We are very familiar with the term, “content is king” and most of us associate that expression with Bill Gates’ 1996 article named as such. Even though this can be traced back to a photography book published in the early ‘70s, the relevance to us today very much rests with the message Mr. Gates is trying to convey.
The means of delivery of content is not as important as the information being transmitted. Whether a printed book, a textbook app, or 3D video on a screen, the means by which that information is delivered or presented is not the most important element. This can seem blatantly obvious. Why then is this not infinitely apparent when talking about immersive environments?
Go to any EdTech event, educational conference or trade show and check out the VR offerings. What is the first thing that is on display, and similarly for sale? The VR headset.“Look at our cool device.” “We have 6 DOF (degrees of freedom)!” And on and on it goes. The afterthought? Content. Should the VR not be held to the same standard as a TV and PC? We need go back to Bill Gates, and reflect upon his thoughts toward magazines online.
But to be successful online, a magazine can’t just take what it has in print and move it to the electronic realm. There isn’t enough depth or interactivity in print content to overcome the drawbacks of the online medium.
If people are to be expected to put up with turning on a computer to read a screen, they must be rewarded with deep and extremely up-to-date information that they can explore at will. They need to have audio, and possibly video.
Is the reward for using VR the device itself, or should we be circumspect about the hype, and focus closely on what is under the hood?
Yes, VR is the new toy on the block, and if we don’t properly attend to the content part of things, this gadget will be relegated to the back of the closet, gathering dust. The WOW factor is attractive, but the meat of this newest device must remain the content. Why this is important is the easy question.
Good content encourages engagement, which in turn encourages more time on topic, and new ways to interact with a concept. An enthusiastic learner is an open learner, which in turn is a receptive learner. Each one of these points is important for any teacher.
This can be a more interesting idea to consider, and not always as easy as it seems. Is it enough to put all content into a VR? Hopefully, there is no one who would answer affirmatively to that. It just wouldn’t make sense. If I am to teach about the heart, my students would benefit greatly by getting inside this organ and discovering the different parts and the inner workings of the heart. VR gives them that chance. But if I were to teach arithmetic, I would much prefer to pull out a paper and pencil and work with my learners that way. The point is, that the greater the complexity and difficulty in visualizing a concept, the greater benefit that VR provides us. But complexity alone is not the answer, and here is why.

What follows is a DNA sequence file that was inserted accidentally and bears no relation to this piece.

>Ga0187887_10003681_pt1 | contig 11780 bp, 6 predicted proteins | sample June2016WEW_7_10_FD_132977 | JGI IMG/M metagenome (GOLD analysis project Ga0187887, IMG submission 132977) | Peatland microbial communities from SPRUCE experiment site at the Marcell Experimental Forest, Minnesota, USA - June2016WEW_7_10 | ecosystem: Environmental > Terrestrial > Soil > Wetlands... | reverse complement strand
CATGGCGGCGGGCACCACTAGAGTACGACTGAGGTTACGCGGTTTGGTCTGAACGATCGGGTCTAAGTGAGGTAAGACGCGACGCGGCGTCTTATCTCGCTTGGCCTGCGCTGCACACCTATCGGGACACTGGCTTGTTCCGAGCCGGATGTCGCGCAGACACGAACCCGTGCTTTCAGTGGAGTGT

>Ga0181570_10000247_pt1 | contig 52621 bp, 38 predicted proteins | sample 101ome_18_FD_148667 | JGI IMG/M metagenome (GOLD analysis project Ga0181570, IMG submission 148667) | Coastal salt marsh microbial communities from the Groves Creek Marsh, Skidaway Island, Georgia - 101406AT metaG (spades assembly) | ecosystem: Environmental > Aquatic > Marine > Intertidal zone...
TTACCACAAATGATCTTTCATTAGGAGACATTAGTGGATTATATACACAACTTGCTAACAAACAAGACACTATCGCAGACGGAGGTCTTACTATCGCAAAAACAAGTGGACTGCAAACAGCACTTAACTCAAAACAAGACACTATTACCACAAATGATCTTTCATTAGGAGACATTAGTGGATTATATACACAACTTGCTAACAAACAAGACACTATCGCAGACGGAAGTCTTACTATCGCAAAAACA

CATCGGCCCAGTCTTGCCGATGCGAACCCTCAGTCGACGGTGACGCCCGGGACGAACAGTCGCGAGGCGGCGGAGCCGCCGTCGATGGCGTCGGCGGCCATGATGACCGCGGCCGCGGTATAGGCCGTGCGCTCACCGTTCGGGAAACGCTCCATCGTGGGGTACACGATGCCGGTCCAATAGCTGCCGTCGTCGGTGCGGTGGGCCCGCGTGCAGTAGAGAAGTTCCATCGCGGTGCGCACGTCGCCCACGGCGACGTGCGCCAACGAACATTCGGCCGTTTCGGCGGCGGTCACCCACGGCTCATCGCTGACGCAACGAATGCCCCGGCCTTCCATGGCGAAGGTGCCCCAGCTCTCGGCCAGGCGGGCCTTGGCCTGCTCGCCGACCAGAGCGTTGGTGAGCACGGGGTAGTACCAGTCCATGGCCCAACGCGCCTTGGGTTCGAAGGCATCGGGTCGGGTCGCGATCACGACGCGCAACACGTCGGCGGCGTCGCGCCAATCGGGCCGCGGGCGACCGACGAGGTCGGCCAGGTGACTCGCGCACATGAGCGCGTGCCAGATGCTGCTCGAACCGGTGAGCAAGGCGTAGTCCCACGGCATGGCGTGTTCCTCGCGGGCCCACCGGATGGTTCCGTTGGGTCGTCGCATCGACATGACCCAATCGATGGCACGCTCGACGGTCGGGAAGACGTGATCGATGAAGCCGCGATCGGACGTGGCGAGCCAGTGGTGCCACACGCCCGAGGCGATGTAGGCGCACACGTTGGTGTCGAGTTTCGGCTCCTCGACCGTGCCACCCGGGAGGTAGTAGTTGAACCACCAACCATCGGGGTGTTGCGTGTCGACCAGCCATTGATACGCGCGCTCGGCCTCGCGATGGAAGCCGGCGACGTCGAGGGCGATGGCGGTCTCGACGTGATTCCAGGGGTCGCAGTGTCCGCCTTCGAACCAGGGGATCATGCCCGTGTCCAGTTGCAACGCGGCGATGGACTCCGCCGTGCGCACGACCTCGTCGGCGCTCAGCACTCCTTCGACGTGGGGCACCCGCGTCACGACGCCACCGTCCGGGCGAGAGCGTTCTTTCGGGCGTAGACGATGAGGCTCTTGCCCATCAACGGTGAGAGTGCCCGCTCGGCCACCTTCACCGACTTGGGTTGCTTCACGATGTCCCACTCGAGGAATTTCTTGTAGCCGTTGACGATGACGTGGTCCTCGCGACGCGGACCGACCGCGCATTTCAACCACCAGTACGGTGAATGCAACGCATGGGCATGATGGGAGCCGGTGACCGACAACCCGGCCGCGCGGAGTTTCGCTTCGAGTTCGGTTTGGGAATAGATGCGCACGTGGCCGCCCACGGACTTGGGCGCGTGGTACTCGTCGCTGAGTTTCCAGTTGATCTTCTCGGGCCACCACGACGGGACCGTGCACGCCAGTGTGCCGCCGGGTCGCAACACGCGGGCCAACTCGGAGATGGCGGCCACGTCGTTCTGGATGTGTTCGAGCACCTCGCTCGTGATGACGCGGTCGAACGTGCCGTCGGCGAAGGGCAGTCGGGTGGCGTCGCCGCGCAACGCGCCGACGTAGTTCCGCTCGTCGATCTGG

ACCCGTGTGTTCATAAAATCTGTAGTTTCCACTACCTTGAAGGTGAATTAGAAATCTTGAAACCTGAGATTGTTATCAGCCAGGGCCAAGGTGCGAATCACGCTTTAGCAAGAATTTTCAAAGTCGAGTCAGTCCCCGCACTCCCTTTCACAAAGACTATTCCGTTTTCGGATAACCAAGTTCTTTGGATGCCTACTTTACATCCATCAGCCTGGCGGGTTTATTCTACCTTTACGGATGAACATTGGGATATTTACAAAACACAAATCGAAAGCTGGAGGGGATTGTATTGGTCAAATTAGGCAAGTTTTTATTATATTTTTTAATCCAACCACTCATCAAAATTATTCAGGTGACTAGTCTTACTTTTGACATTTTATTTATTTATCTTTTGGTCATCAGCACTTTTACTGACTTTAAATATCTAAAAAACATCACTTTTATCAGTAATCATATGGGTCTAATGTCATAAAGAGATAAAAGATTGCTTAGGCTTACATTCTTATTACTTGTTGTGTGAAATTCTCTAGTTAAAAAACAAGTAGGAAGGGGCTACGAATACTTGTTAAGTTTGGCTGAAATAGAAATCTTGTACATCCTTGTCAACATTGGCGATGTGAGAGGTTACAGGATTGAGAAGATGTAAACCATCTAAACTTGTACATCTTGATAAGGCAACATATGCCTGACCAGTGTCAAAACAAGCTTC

There is a fair amount of content available now that is attractive and engaging. Google Expeditions is a great example, as is something like Wild Immersions, with Jane Goodall. I have been wildly captivated (pun intended) by the latter. But what of the implications for a teacher, and how would this work for a school?
There are factors which need to play a part in any decision about whether to go the “VR route” or not. Actually, I don’t think it is possible to not go that route, because of the inherent advantages that VR has to offer. But, we need to stay smart about these decisions. Does the content align to my curriculum needs? Are the objectives clear and learning outcomes realistic? Are there analytics built into the system so that I am aware of what my students are doing, and are gaps in learning easily identified? These are important questions which get to the heart of learning. Be vigilant… look for these and ask the hard questions!
There is another, more technical, question which is also important to be aware of, and to ask. What is the physical size or weight of the learning experience? That is, how many MBs or GBs does that one module take up? This becomes an important consideration because HMDs have a limited storage capacity, and if there are 32 GBs available, and half of that is taken up with one experience, that does not bode well for a variety of content to reside on the headset. Even if the size was not that dramatically large, do I really want to have a system with 4-5 really good experiences, which has to satisfy the needs of all of the students in my school. This just won’t do.
Be very leery of a company that has 10 really good modules, and then loads the HMDs with 2000 images and 3D videos. In essence, that company has 10 really good modules for learning. The rest is filler. Any company, or school, can load thousands of such items on a VR device. But that is a strong indication that they don’t have serious attention to content. As noted at the top, content is king, and good, vetted content, created by teachers and educators is not always easy to find. Keep a sharp eye out for this kind of content, because it will transform the VR from a fad, toy and gadget, into an important device which can truly assist in the learning process. And that’s what we all need.
This article takes a look into how “cool” devices are sometimes valued more than the content itself. As educators searching for the ‘next best thing,’ it is easy to be sidetracked by the device that delivers the content rather than the learning component that is presented on it. Let’s take a look into how a shift in focus is necessary in the world of education technology.
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